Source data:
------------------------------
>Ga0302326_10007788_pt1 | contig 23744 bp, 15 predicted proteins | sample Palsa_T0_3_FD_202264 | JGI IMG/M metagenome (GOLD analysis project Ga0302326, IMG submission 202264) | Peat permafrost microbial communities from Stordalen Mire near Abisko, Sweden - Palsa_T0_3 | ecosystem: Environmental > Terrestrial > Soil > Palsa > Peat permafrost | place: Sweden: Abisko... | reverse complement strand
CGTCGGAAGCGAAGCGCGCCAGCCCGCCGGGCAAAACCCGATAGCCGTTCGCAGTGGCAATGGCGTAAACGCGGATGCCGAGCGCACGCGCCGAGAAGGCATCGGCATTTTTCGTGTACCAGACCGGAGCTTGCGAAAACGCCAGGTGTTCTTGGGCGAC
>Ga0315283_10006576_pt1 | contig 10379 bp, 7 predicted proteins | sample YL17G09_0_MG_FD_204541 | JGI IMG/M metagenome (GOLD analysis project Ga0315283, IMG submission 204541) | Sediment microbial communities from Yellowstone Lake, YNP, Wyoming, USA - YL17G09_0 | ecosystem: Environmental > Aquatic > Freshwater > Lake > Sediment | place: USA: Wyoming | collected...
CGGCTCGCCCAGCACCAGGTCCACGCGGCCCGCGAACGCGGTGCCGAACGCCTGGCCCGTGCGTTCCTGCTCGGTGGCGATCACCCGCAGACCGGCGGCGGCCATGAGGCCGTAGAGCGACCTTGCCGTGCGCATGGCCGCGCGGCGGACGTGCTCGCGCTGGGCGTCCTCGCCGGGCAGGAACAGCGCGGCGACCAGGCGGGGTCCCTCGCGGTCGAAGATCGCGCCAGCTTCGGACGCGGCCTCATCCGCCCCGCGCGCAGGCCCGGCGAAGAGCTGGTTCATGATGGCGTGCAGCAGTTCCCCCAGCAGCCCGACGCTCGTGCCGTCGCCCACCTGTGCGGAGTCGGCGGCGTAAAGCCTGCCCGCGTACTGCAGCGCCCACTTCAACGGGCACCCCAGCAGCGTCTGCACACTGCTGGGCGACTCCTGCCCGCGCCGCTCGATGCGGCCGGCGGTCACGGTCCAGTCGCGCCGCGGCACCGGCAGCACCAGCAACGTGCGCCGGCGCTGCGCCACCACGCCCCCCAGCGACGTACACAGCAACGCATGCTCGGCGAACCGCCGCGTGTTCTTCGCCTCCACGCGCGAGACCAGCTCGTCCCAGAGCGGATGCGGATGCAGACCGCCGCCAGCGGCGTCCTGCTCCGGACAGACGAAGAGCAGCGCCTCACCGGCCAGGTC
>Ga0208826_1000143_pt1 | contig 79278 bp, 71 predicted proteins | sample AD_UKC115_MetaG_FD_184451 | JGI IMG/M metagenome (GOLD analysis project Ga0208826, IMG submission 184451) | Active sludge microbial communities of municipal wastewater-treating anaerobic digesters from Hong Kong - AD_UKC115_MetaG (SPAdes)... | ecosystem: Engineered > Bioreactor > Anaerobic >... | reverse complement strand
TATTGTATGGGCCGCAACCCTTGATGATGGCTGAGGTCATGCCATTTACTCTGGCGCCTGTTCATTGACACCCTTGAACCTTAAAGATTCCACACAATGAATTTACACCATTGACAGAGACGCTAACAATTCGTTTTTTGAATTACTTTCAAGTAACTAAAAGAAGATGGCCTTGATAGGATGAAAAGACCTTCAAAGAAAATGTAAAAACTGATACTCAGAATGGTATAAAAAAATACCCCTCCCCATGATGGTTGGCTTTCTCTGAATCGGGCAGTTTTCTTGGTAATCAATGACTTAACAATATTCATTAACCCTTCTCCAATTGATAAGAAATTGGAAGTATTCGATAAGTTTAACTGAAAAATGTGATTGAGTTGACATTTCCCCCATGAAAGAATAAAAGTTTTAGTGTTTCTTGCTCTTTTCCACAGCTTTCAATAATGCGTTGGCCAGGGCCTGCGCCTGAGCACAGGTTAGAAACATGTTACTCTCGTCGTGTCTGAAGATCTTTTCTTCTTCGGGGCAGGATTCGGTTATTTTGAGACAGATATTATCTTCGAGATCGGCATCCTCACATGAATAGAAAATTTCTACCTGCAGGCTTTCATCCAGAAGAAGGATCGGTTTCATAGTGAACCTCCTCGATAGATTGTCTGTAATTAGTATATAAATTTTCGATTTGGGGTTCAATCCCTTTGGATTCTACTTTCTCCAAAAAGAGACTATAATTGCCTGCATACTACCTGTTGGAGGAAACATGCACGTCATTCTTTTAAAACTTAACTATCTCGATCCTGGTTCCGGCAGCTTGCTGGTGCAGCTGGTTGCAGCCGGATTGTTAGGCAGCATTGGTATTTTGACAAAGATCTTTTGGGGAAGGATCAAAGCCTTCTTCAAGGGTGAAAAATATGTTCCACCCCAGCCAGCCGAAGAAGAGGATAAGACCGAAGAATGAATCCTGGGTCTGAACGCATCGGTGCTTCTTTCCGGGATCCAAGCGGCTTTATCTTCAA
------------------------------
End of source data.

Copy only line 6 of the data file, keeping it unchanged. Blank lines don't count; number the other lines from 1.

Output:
TATTGTATGGGCCGCAACCCTTGATGATGGCTGAGGTCATGCCATTTACTCTGGCGCCTGTTCATTGACACCCTTGAACCTTAAAGATTCCACACAATGAATTTACACCATTGACAGAGACGCTAACAATTCGTTTTTTGAATTACTTTCAAGTAACTAAAAGAAGATGGCCTTGATAGGATGAAAAGACCTTCAAAGAAAATGTAAAAACTGATACTCAGAATGGTATAAAAAAATACCCCTCCCCATGATGGTTGGCTTTCTCTGAATCGGGCAGTTTTCTTGGTAATCAATGACTTAACAATATTCATTAACCCTTCTCCAATTGATAAGAAATTGGAAGTATTCGATAAGTTTAACTGAAAAATGTGATTGAGTTGACATTTCCCCCATGAAAGAATAAAAGTTTTAGTGTTTCTTGCTCTTTTCCACAGCTTTCAATAATGCGTTGGCCAGGGCCTGCGCCTGAGCACAGGTTAGAAACATGTTACTCTCGTCGTGTCTGAAGATCTTTTCTTCTTCGGGGCAGGATTCGGTTATTTTGAGACAGATATTATCTTCGAGATCGGCATCCTCACATGAATAGAAAATTTCTACCTGCAGGCTTTCATCCAGAAGAAGGATCGGTTTCATAGTGAACCTCCTCGATAGATTGTCTGTAATTAGTATATAAATTTTCGATTTGGGGTTCAATCCCTTTGGATTCTACTTTCTCCAAAAAGAGACTATAATTGCCTGCATACTACCTGTTGGAGGAAACATGCACGTCATTCTTTTAAAACTTAACTATCTCGATCCTGGTTCCGGCAGCTTGCTGGTGCAGCTGGTTGCAGCCGGATTGTTAGGCAGCATTGGTATTTTGACAAAGATCTTTTGGGGAAGGATCAAAGCCTTCTTCAAGGGTGAAAAATATGTTCCACCCCAGCCAGCCGAAGAAGAGGATAAGACCGAAGAATGAATCCTGGGTCTGAACGCATCGGTGCTTCTTTCCGGGATCCAAGCGGCTTTATCTTCAA